DDOT has made a number of changes to its design for New Jersey Avenue NW between H and N Streets from its previous draft in late July, but the main elements remain — making the road two-way and adding bike lanes.

Drag the slider to line up with one of the letters to see major areas with changes.
Top: current design. Bottom: previous design. Images from DDOT. Click for full versions (PDF).

DDOT hopes to begin work in late September 2013, according to Michael Randolph of STV Incorporated. The goal is to create a “more residential feel” for the road, as the 2006 Mount Vernon Triangle Transportation and Public Realm Design Project recommended. DDOT will not widen the road south of New York Avenue, but will widen it somewhat north of New York Avenue to accommodate the switch to two-way traffic.

The team made a few significant changes to the design which you can see on the above diagrams.

More marked crosswalks (drag the scrollbar to line up with the point marked B): Pedestrians will now have crosswalks on all 4 sides of the New Jersey/New York Avenue intersection. The previous plans provided no crosswalk across New York Avenue on the west side of the intersection.

This is a smart move, since pedestrians would and could legally walk across the intersection whether there’s a marked crosswalk or not. Better to put some high visibility zebra striping there to let drivers know pedestrians should be expected and have the right-of-way.

New York Avenue median gone (also point B): The median island on New York Avenue has been removed and replaced by a new westbound traffic lane. Randolph said this was part of an attempt to separate traffic headed into the tunnel from traffic that intended to stay on New York Avenue earlier in order to relieve congestion.

This appears to be a loss for pedestrian safety. An island would allow half the road to be crossed at a time. Now, the elderly and other slow-crossing individuals will be forced to cross 7 lanes of traffic in one cycle.

Innovative bike lane corner treatments: The corner of K Street and New Jersey Avenue (point C) will no longer get the “innovative” bike lane treatment that routes cyclists next to the crosswalks at corners. Meanwhile, at New York Avenue and New Jersey Avenue, instead of having the tiny islands to route the bike lanes at all 4 corners, there are only 2.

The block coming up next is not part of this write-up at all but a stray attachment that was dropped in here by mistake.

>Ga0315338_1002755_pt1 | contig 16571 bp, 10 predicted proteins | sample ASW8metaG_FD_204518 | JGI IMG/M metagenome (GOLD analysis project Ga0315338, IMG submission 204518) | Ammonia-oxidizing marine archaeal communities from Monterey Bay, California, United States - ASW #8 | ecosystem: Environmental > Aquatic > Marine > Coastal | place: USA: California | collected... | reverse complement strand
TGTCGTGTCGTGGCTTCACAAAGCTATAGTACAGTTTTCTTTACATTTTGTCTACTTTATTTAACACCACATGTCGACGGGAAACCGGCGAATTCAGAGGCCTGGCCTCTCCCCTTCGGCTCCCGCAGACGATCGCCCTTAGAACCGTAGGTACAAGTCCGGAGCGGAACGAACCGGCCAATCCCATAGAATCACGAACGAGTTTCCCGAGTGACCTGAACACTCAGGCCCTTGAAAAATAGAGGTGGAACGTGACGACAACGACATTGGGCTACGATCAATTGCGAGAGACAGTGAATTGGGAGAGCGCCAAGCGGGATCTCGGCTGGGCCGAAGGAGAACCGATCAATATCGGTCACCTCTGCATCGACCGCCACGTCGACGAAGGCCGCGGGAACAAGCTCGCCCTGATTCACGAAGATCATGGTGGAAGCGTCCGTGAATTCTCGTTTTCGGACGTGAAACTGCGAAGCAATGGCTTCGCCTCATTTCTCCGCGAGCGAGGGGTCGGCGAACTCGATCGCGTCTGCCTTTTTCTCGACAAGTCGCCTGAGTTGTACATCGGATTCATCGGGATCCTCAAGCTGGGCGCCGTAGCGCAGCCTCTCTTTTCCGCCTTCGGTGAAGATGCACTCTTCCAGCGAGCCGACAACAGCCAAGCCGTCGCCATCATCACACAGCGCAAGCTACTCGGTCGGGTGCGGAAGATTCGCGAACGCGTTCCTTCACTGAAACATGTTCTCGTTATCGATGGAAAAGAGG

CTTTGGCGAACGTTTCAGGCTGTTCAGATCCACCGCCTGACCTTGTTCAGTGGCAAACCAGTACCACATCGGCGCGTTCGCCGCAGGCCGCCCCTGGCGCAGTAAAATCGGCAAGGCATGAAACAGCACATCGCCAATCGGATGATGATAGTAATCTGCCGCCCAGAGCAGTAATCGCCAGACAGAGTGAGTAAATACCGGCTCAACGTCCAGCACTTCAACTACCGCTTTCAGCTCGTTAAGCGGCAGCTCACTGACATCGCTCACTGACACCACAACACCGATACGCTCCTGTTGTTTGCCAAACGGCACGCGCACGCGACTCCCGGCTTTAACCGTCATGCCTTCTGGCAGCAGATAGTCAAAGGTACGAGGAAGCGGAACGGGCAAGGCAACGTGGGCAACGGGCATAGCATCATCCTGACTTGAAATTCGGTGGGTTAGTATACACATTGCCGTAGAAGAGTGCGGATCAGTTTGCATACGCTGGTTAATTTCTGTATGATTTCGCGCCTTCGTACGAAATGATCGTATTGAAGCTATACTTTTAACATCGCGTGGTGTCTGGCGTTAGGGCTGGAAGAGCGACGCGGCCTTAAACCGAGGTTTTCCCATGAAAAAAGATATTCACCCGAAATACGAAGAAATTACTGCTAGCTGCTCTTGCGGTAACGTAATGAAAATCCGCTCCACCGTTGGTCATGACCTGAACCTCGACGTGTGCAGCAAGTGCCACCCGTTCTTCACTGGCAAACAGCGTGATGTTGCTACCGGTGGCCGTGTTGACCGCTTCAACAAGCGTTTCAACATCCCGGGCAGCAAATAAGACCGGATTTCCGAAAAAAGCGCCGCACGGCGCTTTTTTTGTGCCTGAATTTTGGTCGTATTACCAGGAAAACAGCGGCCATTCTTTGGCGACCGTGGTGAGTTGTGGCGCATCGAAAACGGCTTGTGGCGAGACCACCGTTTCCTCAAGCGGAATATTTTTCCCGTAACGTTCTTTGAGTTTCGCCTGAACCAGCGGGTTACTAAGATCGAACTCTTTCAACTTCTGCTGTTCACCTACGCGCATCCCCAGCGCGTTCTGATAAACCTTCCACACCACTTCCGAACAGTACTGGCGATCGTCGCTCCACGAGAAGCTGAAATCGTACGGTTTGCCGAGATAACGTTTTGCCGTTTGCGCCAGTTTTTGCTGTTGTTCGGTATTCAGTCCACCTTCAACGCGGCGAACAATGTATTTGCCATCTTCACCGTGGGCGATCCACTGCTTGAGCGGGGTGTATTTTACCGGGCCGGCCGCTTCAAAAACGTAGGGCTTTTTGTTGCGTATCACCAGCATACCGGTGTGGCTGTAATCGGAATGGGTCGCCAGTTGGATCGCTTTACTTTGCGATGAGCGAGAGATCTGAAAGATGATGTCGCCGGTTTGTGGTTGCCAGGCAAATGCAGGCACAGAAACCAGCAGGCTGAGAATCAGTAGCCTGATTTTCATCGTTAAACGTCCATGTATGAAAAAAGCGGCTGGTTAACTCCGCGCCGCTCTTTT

Randolph said that DDOT determined there wasn’t enough space in the intersection for this treatment. It’s not clear why that is the case, and is unfortunate, given that DDOT plans a major cross-town bike lane for K Street NE/NW.

Slightly shorter bike lanes (point A): The dedicated bike lanes on New Jersey Avenue have been truncated somewhat. Instead of running the entire length of the project from H to N Streets, the lanes would stop at Morgan Street (which is located between M and N Streets).

Randolph said, “The bicycle lanes were eliminated in this section to better match the typical section of the roadway to the north of N Street and to provide a transition zone for the cyclists between intersections.” This answer doesn’t really explain why it had to change.

A bay of angled parking spaces was added just north of I Street (to the right of point C), cutting into the sidewalk on the west side of New Jersey Avenue. This means reducing an area of green space to make room for the sidewalk that will now be farther from the street edge.

A sharper right turn onto 3rd Street is included in the design (point A). This will force drivers to slow down more before they make the turn which crosses a bike lane and crosswalk, and should make this corner safer. It also gives pedestrians a more direct path to cross 3rd and stay along New Jersey Avenue.

In addition to these specific changes, the project team talked about a few general issues.

Pavement quality: Residents complained that rear-end crashes occur often on New York Avenue because of poor pavement quality. The project team will conduct a “geotechnical investigation” of the pavement on New York Avenue, from 1st to 4th Streets NW, to provide a “10- to 20-year fix” for the pavement.

A traffic analysis will be done for that stretch of New York Avenue, as well as New Jersey Avenue from H to N Streets. Residents hope this will determine the best way to get traffic headed towards the convention center through the neighborhood.

Overhead signs that direct traffic onto I-395 are large, highway-style signs that make the area feel more like a freeway and less like a neighborhood. DDOT will evaluate these in hopes that the city can remove at least one of the 3 that currently exist.

Leading pedestrian intervals: Residents asked about the possibility of having the walk sign come on before the green light at New York Avenue, so those walking across the street would have a chance to get a jump on vehicular traffic. Residents raised concerns about seniors having enough time to cross a road as wide as New York on foot.

Pedestrian bridge: A request for a pedestrian bridge over New York Avenue was quickly shot down due to both cost and practicality. The ramp to such a bridge would likely have to begin more than a block from the intersection for the slope to be gentle enough to comply with the Americans with Disabilities Act.

DDOT will present additional alterations to the plan online sometime in January of 2013. There are currently no plans for further public meetings to discuss the project. Residents with questions or comments can email Abdullahi Mohamed, the project manager.